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Anne Townsend

@ Sunday Times Books LIVE

Elders. A Family of our own.

Almost a decade ago, I drove from Vredehoek, on the slopes of Table Mountain, to Wellington, to visit my Afrikaans uncle and aunt. My uncle was not only my mom’s older brother, he happened to be the last person who saw my dad alive.

My dad died in 1964, in a head-on collision on Polkadraai, in Stellenbosch.

My uncle was in the passenger seat, he only realized my dad was dead when they arrived at the hospital and the ambulance staff asked the hospital staff to collect the body in the vehicle. Not the passenger, but the corpse. ”Die lyk.”

During the visit, almost a decade ago, my aunt and uncle drove me to their son’s farm, also in Wellington. My cousin was not at home, but I met his wife and their son, a dashing young polo player. We’d never met and what I recall was his deferential manner, and the way he addressed me as ”tannie.”

”Tannie” this. ”Tannie” that. He was, I realized in hindsight, surrounded by the family elders: his grandfather, his grandmom, his mother, and me, his dad’s cousin.

Every Afrikaans woman knows that sinking feeling when a gorgeous young Afrikaans male calls you ”tannie,” and you realize, OMG, I’m old.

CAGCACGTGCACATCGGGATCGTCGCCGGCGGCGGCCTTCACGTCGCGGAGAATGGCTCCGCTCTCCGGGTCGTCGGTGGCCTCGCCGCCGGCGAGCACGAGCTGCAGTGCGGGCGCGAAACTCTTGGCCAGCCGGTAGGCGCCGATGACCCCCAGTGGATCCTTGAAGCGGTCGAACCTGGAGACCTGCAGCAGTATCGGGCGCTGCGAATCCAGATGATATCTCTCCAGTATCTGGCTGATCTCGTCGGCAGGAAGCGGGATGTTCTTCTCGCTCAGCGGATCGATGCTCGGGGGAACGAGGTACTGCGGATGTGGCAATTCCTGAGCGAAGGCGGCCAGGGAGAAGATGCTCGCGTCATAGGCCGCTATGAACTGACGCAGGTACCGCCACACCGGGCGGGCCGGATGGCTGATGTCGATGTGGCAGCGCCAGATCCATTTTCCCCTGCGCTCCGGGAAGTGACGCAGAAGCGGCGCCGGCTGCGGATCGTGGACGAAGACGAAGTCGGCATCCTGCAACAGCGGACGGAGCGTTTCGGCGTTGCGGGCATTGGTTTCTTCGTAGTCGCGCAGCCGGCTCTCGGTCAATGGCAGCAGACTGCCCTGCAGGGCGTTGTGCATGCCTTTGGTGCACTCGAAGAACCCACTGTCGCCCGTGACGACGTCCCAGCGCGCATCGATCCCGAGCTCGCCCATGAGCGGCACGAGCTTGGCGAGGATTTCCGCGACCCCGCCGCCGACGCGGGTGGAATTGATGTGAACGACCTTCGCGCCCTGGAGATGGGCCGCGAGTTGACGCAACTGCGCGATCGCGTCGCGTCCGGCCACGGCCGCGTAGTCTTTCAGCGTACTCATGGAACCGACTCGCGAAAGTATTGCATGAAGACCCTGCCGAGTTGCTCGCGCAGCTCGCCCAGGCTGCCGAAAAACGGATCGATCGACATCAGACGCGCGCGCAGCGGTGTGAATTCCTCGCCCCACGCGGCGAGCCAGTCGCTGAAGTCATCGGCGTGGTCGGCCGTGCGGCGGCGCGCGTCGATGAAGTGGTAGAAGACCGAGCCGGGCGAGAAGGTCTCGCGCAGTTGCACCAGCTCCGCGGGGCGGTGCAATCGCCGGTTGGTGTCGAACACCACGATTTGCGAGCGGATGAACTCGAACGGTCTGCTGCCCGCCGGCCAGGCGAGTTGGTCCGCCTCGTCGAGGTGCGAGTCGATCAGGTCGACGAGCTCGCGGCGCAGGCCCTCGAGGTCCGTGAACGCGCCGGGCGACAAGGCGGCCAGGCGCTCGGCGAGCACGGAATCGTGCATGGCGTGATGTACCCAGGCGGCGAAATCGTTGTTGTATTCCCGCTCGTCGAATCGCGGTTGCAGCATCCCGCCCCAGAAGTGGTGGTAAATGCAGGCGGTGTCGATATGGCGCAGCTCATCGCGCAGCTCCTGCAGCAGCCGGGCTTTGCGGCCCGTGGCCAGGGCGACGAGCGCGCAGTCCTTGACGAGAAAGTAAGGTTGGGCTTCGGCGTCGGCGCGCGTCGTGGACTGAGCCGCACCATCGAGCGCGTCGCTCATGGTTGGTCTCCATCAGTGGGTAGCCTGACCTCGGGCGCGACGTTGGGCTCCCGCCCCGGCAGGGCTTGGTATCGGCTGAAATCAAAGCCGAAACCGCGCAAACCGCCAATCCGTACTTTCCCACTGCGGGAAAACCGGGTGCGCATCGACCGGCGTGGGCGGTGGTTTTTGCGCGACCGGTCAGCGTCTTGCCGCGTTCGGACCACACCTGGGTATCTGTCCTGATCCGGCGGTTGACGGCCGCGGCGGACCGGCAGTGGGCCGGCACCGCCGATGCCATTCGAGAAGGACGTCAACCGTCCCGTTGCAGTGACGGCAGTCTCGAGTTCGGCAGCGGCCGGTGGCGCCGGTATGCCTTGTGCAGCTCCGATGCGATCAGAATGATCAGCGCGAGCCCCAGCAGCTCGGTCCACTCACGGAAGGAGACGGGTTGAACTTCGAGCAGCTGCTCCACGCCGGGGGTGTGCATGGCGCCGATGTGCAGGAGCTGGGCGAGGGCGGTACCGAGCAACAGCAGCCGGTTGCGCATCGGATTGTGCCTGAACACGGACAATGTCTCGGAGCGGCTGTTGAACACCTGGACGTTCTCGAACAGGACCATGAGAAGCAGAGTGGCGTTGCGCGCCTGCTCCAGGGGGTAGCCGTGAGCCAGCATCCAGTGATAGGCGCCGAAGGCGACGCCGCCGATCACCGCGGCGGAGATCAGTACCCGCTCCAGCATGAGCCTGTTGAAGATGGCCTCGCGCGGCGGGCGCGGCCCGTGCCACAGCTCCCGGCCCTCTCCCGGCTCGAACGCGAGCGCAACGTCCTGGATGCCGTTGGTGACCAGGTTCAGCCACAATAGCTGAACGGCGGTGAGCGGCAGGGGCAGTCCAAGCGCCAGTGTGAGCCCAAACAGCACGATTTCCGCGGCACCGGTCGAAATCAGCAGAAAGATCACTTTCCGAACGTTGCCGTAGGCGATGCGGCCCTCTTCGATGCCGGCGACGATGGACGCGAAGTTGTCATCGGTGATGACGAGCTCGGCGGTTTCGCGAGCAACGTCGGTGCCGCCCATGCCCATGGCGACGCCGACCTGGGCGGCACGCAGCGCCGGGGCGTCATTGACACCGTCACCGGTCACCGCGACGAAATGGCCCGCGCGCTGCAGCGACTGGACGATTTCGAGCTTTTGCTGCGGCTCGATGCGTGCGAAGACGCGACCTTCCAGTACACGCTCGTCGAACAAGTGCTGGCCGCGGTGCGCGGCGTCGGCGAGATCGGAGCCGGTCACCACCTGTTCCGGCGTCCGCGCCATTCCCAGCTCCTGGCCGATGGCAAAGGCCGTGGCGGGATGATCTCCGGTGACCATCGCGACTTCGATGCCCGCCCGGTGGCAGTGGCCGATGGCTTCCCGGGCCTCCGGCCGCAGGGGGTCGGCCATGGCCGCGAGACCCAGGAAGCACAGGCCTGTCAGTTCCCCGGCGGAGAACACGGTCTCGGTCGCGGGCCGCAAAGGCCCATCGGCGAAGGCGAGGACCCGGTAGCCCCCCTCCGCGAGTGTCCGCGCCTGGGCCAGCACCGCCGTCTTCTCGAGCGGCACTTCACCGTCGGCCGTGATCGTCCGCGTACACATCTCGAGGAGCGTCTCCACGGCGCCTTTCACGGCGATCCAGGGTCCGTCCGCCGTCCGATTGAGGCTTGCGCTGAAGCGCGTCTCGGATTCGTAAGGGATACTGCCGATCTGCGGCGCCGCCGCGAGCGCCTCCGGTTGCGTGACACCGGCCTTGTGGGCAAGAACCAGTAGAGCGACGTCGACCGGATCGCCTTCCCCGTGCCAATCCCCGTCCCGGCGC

As the youngest of four children, and on my father’s side of the family, as the youngest of the Townsend cousins (my father was also the youngest of four children), I used to see myself as the ”baby” of the family. My mom called me that till the day she died. After her death, during the week I spent in our family home, helping with the funeral arrangements, the phone kept on ringing and when people heard my name, e.g. the Huisgenoot staff who’d phoned to check up on my mom, the first thing they said was, ”O! Anne! Is jy nou die baba van die gesin?!”

Folks, as the former baby of the family, I’ve renegotiated my status.

Since I reported CSA, since I made it my business to research and report CSA, I graduated to elder. It’s not a position I want. It’s a position I got given.

This blog post is dedicated to all the elders out there. To those of you who’re processing the trauma of CSA, who’re dealing with the retraumatization of the aftermath of the telling, who’re estranged from the told, I dedicate this to you.

Elders. We’re a family of our own. We do the work not because we want to.

We do it because life is short, we live with death on our doorsteps. And elders are the ones to indicate to the young, the traditions of the family.

The traditions of my family, as I learnt them from my aunt and uncle almost a decade ago on that long day in Wellington?

Taboo topics are not forbidden. My dad’s corpse. The death of a family man.

We discussed this as adults, there were tears and silences, and even prayers.

Incest is no longer a taboo topic. This elder has decided it will be spoken.

If you know what week of the lock down it is, I salute you. My lock down has turned out to be productive, dramatic, unpredictable and life shattering. So in the time we have left, to all the elders out there, doing the work, this post is for you. You, and you.


image by anne townsend


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